India overcame a disastrous start to earn a hard fought 35-run win over New Zealand in the fifth ODI on February 3 to finish the series with a 4-1 scoreline in their favour, proving the heavy loss at Hamilton was an aberration.
At 18 for four, India were heading towards another sub-100 total before Ambati Rayudu (90 off 113) and Vijay Shankar (45 off 64) forged a 98-run stand to ensure India ended with a fighting 252.
Hardik Pandya's 45 off 22 balls also went a long way in India posting a challenging target and his two wickets later on showed why he is such an important member of the team.
New Zealand batsmen, including skipper Kane Williamson (39), squandered their starts in the chase but the home team remained in the contest until Jimmy Neesham (44 off 32) was dismissed in the 37th over.
His freak run out, which was effected by the ever so sharp Mahendra Singh Dhoni from behind the stumps, came after a lbw appeal was turned down. New Zealand eventually ended with 217 in 44.1 overs despite Matt Henry's unbeaten 17 off 9 in the final overs.
Leggie Yuvzendra Chahal took three timely wickets for India, conceding just 41 runs in 10 overs.
Irrespective of the game's outcome, Rayudu played one of the most significant knocks of his career and made a compelling claim for a World Cup spot.
At the toss, skipper Rohit Sharma called the eight wicket loss in the previous game 'humiliating' and embraced the challenge of batting on a testing surface by opting to bat.
With the top-four falling cheaply, it looked like Rohit's brave call backfired but Rayudu and Shankar produced an innings-reviving stand under immense pressure.
Pacer Henry was the standout bowler for the hosts, taking four wickets for 35 runs while Trent Boult picked up three for 39.
After being bowled out for a paltry 92 in the fourth ODI, India had a point to prove.
The visiting team made three changes in the playing eleven. A fit again Dhoni was back in the team in place of Dinesh Karthik while Mohammad Shami and Shankar replaced Khaleel Ahmed and Kuldeep Yadav. The chinaman bowler was rested from the game.
The ball swung at the Westpac Stadium, like it did at Hamilton, and troubled the Indian batsmen, including the experienced opening pair of Rohit and Shikhar Dhawan.
Boult, who took five wickets on January 31, and Henry swung the ball at express pace and shared two wickets each to leave India reeling at 18 for four in seven overs.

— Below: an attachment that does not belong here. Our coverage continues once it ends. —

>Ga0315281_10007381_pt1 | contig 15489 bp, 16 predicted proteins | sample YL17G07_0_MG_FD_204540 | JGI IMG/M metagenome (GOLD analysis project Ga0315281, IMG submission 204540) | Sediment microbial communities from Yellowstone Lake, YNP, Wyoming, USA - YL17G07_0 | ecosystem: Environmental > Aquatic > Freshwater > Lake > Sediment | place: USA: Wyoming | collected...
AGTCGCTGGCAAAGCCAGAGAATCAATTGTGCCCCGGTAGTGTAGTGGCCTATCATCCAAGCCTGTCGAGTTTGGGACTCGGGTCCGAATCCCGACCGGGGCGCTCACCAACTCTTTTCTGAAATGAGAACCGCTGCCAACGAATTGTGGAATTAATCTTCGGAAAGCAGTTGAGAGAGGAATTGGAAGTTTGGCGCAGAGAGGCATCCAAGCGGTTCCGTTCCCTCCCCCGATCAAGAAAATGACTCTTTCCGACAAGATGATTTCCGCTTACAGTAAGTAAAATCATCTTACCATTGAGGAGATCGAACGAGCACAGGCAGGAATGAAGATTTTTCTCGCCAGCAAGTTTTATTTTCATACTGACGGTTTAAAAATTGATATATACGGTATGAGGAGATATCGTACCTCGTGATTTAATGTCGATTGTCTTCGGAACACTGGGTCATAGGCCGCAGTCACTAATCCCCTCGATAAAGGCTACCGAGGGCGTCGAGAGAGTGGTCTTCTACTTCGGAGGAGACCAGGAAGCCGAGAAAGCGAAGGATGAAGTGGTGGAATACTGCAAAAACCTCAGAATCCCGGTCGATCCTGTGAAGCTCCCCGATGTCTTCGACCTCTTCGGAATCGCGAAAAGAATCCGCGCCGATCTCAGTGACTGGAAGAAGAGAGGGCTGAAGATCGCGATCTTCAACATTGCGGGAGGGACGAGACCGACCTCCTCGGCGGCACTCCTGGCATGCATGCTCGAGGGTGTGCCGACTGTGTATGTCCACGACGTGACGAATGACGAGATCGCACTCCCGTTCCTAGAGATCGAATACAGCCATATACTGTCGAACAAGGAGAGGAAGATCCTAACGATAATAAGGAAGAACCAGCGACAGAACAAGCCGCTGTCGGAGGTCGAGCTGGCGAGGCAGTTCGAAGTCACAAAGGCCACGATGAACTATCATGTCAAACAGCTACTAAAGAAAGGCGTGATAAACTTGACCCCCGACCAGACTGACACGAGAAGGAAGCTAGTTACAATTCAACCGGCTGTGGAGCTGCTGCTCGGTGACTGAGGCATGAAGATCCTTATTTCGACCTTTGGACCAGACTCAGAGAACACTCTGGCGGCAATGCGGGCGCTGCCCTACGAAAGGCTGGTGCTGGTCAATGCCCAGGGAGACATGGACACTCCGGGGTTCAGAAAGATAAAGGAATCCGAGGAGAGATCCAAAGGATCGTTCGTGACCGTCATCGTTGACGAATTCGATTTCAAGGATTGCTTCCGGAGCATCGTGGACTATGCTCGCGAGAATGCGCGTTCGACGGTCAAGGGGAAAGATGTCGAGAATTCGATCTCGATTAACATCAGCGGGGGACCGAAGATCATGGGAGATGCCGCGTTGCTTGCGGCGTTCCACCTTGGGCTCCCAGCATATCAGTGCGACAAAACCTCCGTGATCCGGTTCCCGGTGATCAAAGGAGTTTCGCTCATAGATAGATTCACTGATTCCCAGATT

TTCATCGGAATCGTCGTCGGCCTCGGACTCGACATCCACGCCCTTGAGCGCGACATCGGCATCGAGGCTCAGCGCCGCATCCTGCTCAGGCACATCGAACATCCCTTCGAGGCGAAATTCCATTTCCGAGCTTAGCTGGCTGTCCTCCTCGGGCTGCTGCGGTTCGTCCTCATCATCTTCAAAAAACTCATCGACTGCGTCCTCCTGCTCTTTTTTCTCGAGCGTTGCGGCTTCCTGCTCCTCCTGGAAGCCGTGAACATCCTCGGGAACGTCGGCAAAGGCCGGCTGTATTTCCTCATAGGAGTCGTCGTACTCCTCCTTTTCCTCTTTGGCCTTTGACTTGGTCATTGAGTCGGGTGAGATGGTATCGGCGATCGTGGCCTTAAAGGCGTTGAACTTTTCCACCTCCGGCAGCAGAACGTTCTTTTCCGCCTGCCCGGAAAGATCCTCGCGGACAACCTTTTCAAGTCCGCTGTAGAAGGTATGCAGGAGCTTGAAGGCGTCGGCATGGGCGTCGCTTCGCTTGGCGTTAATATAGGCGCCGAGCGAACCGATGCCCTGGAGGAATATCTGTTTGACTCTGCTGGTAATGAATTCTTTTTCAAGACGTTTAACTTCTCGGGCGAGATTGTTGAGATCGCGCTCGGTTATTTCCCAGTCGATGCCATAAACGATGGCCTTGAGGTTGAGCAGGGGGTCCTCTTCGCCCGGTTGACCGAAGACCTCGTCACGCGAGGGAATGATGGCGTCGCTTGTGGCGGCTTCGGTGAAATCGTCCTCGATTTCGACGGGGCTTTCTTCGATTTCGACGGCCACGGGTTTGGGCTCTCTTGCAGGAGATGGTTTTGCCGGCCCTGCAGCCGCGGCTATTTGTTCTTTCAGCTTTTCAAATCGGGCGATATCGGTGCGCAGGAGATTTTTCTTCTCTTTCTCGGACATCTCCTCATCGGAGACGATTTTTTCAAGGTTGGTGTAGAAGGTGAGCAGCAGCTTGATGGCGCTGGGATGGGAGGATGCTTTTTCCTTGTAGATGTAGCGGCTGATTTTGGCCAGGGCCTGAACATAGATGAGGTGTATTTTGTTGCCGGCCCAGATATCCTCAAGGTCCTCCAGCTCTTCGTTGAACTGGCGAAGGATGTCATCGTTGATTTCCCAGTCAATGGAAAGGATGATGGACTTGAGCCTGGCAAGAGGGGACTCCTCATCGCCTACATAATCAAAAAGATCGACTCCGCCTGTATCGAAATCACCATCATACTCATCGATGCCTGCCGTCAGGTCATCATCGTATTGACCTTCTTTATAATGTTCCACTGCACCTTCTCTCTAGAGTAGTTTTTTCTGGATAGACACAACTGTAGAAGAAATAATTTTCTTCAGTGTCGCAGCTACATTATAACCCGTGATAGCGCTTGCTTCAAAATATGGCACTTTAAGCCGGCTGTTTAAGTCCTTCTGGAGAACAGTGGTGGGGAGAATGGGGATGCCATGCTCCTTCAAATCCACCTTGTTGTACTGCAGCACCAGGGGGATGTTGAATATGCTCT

It was a combination of top-class fast bowling and questionable shot selection that led to the top-order failure. Rohit (2) was outdone by a beauty from Henry, the one that moved away from the middle stump line to dislodge the off-stump.
Dhoni (1), playing the final ODI after the missing the last two games due to injury, was bowled by Boult, off a peach of a delivery that swung back sharp and late to take the Indian wicketkeeper's off-stump.
On the other hand, Dhawan (6) slashed one hard to be caught at third man while the young Shubman Gill (7), getting his second game of the series, scooped a simple catch to the cover fielder.
Just when India looked down in the dumps, Rayudu and Shankar showed admirable fight to weather the storm and lead India's recovery. Initially in the partnership, Shankar looked more comfortable while Rayudu focused on blocking.
The Tamil Nadu all-rounder was sent ahead of Kedar Jadhav at number six, indicating the team management's faith in his abilities. It was unfortunate for Shankar to miss out on a well-deserved fifty as he got run out after a mix-up with Rayudu.
Rayudu at the other end began to play his strokes and hammered Colin de Grandhomme for two consecutive boundaries to bring up his 10th ODI fifty. A little later, he smashed Colin Munro for successive sixes before he perished while trying to hit another one out of the park. Rayudu's crucial knock comprised eight fours and four sixes.
Pandya then took the centre stage after Rayudu's fall and once again showed what he brings to the table late the innings.
Pandya's brute power was on full display when he whacked leggie Todd Astle for three sixes in as many balls. The all-rounder did not even spare the in-form Boult, pulling him over mid-wicket for another maximum. His cameo included two fours and five sixes.